retmar

Question About Reverse Mortgages

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As some of you know, I live in a retirement community of single family homes.  The list is long on the different residents.  Some are well off, others living month to month, and some who only spend the Winter months here, called "Snowbirds".  The other day I got asked a question I have no idea how to answer properly, as I know little about Reverse Mortgages.

 

The question is if ANY creditor can place a lien or garnishment on the equity in a Reverse Mortgage?  Of course, we discussed a judgment and what can be done, but, it did not answer the question I find in front of me now. And, so far, have not been able to find any reference at all anywhere I look.

 

This person has all normal protections in force, including a Homestead dated prior to current loan documents.  All income is exempt from lien or garnishment.  They are considering a Reverse Mortgage, then use the funds to clear everything up, including this one item of concern.  Yes, their goal is to avoid court, as well as the reporting of a judgment and other involved items.  Credit, as a whole, is spotless.  And, yes, it involves some violations to be used to offset balance claimed.  And, yes, it is a JDB.

 

Does anyone have any insight, or knowledge of this?  If you do, please help me.

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I'm surprised no experts have commented. I've looked at all the info I can find and see no mention of attaching liens or garnishments on the equity.

Anyone, please help me. I am now officially lost n this search.

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@retmar

Your best bet would be to contact a banker or mortgage company and ask.

In bk, a certain amount of equity in a home is exempt. In my state, the exempted amount of equity allowed in bk applies to judgment, as well. Maybe that applies to equity in reverse mortgages, as well.

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Sorry. I did some searching and wasn't able to find an answer. The HUD web site does have lists of "credit counselors". A debt fixer wouldn't be my first choice, but...

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Thanks, I'll do that. If you find anything, please share. I'll do likewise if I find anything.

Never use counselors. Thanks for checking.

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Does this help?

www.longtermcarelink.net/eldercare/using_reverse_mortgage.htm

Specically:

These proceeds can be used for any legal purpose you wish:

daily living expenses

home repairs and improvements

medical bills and prescription drugs

pay-off of existing debts

education, travel

long-term care and/or long-term care insurance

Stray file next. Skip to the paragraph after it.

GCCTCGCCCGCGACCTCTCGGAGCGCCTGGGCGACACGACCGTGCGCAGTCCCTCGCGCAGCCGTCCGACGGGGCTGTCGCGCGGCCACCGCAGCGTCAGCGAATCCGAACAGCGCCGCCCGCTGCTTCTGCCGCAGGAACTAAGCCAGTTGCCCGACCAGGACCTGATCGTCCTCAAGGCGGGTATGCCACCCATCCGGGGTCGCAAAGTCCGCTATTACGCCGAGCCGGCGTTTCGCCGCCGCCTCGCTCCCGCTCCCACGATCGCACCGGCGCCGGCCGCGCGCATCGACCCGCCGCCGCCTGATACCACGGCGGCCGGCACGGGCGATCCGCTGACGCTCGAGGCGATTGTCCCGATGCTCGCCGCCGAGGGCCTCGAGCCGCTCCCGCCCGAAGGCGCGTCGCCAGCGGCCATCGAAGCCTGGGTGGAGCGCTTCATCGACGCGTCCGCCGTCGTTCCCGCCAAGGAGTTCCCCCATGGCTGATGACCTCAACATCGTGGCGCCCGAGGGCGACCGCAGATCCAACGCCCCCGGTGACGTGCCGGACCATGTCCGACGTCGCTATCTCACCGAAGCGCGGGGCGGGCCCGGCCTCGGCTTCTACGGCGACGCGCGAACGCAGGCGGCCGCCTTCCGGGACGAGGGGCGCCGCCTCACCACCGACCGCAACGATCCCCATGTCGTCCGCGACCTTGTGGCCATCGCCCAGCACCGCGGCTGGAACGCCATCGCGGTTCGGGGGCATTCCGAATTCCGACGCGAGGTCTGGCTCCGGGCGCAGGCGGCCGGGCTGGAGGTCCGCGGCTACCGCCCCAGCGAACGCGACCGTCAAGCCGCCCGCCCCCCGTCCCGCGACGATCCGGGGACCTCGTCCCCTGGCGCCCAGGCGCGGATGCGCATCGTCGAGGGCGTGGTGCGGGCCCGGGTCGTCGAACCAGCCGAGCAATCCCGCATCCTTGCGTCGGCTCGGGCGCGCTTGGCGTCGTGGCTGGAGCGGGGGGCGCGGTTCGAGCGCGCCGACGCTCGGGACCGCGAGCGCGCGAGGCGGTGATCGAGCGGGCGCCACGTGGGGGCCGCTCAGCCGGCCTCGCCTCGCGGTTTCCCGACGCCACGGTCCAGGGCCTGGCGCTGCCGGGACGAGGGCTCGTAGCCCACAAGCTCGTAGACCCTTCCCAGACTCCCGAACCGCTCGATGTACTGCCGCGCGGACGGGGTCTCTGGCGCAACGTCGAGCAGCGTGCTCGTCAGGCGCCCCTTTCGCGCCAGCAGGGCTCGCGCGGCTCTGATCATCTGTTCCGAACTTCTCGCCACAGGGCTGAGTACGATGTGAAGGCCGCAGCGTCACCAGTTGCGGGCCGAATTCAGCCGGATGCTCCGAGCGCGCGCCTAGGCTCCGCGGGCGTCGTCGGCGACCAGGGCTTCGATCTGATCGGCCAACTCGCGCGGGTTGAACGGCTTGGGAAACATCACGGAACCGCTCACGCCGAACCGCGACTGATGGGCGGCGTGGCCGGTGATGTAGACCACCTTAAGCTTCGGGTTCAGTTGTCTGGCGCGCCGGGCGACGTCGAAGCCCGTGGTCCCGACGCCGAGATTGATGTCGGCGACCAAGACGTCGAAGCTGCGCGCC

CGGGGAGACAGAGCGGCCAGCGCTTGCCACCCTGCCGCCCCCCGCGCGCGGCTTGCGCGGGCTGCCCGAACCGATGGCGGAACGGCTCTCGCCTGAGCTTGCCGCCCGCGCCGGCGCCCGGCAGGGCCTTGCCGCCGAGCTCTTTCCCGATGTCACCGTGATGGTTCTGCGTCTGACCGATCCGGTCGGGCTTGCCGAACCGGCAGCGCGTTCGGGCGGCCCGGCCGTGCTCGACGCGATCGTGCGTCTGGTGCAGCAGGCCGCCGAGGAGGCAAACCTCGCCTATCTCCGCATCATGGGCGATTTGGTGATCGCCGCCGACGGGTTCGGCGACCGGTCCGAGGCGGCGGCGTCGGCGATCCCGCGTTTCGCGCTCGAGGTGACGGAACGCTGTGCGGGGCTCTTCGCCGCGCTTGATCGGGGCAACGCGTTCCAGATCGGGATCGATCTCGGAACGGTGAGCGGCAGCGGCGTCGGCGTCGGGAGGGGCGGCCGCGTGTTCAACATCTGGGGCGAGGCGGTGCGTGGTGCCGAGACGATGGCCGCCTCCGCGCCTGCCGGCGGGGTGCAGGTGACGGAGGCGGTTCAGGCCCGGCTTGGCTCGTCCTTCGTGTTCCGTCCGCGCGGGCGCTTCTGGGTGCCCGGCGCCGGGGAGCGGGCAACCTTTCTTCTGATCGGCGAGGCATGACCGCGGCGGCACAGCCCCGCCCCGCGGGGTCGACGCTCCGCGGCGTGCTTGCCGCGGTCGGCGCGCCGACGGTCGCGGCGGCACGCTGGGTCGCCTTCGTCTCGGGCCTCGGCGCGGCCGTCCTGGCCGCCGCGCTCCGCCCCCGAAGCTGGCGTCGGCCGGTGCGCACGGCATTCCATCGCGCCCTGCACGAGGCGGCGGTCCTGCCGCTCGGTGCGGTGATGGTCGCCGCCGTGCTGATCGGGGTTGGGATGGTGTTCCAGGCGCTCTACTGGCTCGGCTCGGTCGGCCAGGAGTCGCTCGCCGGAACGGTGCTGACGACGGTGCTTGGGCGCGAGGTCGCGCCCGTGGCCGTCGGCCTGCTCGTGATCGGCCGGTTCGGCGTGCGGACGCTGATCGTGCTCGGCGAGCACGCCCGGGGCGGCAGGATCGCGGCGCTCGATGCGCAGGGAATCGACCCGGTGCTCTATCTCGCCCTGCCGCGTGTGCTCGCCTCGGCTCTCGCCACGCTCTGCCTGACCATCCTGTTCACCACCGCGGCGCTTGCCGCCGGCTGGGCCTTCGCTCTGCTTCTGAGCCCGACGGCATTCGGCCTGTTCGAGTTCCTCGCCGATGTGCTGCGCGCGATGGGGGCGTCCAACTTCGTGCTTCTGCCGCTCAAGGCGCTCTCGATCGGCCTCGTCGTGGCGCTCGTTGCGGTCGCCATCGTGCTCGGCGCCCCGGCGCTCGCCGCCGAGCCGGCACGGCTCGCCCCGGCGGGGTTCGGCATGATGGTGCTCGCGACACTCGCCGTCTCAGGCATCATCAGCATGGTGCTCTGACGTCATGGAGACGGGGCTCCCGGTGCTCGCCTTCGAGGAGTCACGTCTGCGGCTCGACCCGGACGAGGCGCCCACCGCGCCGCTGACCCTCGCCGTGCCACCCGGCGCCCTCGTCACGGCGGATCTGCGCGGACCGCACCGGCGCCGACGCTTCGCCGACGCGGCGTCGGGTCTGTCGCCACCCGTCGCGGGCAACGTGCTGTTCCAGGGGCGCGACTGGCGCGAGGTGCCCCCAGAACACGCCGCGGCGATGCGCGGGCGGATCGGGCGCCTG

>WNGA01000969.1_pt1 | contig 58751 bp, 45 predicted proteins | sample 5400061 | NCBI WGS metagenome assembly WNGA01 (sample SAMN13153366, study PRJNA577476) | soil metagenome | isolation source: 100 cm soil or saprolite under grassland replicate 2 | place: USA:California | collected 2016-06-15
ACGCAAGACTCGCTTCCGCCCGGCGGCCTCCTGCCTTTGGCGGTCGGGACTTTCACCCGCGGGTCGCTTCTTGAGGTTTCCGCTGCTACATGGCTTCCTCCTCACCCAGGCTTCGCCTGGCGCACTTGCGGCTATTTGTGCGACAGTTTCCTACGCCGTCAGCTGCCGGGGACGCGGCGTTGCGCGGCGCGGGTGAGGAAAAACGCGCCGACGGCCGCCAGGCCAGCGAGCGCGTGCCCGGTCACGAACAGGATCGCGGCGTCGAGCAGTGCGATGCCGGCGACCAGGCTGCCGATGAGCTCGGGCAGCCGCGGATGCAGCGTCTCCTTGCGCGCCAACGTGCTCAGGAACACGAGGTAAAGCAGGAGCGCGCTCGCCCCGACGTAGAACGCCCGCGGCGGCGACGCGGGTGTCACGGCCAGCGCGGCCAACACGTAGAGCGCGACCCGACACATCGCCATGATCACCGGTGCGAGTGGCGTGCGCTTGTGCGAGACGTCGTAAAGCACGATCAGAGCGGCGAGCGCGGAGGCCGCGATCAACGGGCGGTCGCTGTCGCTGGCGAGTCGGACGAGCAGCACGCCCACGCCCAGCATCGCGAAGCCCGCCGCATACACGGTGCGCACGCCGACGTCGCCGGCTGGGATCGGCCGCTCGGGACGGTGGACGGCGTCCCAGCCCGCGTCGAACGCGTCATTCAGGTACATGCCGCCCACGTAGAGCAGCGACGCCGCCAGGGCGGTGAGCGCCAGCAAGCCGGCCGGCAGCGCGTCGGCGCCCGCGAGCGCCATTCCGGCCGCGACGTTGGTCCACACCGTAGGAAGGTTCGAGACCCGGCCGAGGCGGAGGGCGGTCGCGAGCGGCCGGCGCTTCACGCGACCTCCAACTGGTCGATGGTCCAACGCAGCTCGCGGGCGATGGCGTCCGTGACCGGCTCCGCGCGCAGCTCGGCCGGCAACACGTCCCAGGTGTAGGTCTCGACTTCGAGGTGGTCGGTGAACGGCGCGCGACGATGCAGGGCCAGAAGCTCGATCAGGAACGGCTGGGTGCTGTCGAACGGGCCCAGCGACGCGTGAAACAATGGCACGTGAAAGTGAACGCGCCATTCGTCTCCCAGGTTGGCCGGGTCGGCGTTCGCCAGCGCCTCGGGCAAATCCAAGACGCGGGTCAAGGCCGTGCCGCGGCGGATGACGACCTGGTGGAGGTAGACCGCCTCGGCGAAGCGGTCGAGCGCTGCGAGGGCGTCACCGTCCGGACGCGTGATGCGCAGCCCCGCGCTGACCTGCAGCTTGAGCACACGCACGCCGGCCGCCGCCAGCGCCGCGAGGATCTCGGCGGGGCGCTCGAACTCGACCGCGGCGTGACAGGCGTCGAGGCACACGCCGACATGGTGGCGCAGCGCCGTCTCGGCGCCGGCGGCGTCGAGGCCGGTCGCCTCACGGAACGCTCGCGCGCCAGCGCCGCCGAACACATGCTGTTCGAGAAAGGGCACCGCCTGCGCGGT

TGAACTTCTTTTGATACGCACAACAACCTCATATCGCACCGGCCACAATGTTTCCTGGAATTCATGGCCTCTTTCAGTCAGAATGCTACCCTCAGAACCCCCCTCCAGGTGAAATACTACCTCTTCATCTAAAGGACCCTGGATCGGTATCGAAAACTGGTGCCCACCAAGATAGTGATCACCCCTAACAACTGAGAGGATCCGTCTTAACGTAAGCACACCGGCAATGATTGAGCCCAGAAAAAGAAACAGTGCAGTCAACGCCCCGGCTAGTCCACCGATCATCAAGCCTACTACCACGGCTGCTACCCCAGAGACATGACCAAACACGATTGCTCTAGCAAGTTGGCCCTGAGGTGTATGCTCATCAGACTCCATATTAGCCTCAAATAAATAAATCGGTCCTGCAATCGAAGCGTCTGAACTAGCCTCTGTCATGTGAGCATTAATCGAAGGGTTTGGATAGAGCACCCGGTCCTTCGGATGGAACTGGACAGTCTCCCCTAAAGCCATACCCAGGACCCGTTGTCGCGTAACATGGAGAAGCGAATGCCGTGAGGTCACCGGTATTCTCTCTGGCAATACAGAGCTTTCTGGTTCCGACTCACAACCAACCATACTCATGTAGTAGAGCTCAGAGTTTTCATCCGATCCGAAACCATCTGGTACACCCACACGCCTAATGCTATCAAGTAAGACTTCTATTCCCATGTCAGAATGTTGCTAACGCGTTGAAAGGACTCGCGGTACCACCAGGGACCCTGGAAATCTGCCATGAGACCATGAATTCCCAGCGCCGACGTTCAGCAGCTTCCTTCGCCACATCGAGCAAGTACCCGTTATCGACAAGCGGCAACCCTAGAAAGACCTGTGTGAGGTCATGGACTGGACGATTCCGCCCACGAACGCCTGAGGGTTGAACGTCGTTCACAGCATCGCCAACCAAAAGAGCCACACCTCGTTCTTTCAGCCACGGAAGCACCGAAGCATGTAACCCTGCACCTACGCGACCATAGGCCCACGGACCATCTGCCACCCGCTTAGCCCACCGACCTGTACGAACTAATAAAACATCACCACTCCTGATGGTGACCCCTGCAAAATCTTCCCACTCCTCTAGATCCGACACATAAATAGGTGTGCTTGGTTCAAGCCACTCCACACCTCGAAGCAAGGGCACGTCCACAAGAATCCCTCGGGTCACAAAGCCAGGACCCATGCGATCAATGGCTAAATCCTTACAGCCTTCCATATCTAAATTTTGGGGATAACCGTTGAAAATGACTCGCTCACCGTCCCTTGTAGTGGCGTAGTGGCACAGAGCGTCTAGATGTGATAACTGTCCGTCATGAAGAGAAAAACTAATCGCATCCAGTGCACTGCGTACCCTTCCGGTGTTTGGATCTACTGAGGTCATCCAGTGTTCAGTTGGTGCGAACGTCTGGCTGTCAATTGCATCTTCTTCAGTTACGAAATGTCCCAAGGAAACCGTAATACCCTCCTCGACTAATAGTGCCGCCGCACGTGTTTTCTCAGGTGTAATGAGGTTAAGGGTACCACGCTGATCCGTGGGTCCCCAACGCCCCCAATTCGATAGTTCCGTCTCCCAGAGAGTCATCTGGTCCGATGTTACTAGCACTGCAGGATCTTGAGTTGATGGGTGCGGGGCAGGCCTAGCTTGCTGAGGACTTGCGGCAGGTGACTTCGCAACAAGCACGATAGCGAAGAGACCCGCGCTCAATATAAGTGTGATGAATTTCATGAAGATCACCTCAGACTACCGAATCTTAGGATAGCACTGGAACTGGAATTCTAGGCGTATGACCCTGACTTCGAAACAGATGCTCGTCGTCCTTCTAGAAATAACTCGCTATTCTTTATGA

financial and estate tax plans

gifts and trusts

to purchase life insurance

or any other needs you may have.

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Thanks for the reference, "Willing"!

It didn't have the info I'm looking for, but, I did keep it as it may come in handy for others who run into that problem. One has eye problems with no family near to help her, so, this may help. She owns her home outright.

I'm beginning to think they can't attach, or place a lien on the equity, due to it being a reverse mortgage. I just want to know that this is a true statement.

I forgot I have an email address for one of our old members who works in real estate. I'm going to send off my questions tonight. I will share what I find out.

To all who commented, thanks!!!!!

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I know absolutely nothing about reverse mortgages other than others I have spoken with who say this should be loan of last resort. If this person is dealing with a JDB I would strongly suggest they speak with an experienced FDCPA attorney first. Whatever the situation I would never recommend someone tying up mortgage equity to settle a debt that has been sold by the OC.

This may be an easy short term solution that might end up being a disaster in the long term. In my opinion you should only get a reverse mortgage when it is something required for basic living expenses.

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She is in her 80's, on a limited income, since husband's passing a couple of years ago. She just wants to make everything easier for herself with the time she has left.

A friend of mine went Reverse on his property in 2001. Appraised at $140,000 (Duplex), they gave him $79000, kept balance, on account (forgot terminology). Has no complaints at all.

My BIL's MIL did one also. House at $270,000, gave her just over $200,000. she wrote a check to each child, and lived off balance. No problems. When she passed last year, all they did was give the keys to the lender and all was done.

Like you, I've heard many horror stories. Some reasonable concerns, others most likely exaggerated. We were going to go that route, but, when the recession hit, we lost over $100,000 on our home. Since my wife passed, I am staying here, either way. I refuse to allow anyone to dictate my life, which is what I would have to tolerate. Besides, I would pay almost as much. The kids already know that when I check out, if they want house, find new money, if not, take the keys to the nearest Chase and hand them over. All done.

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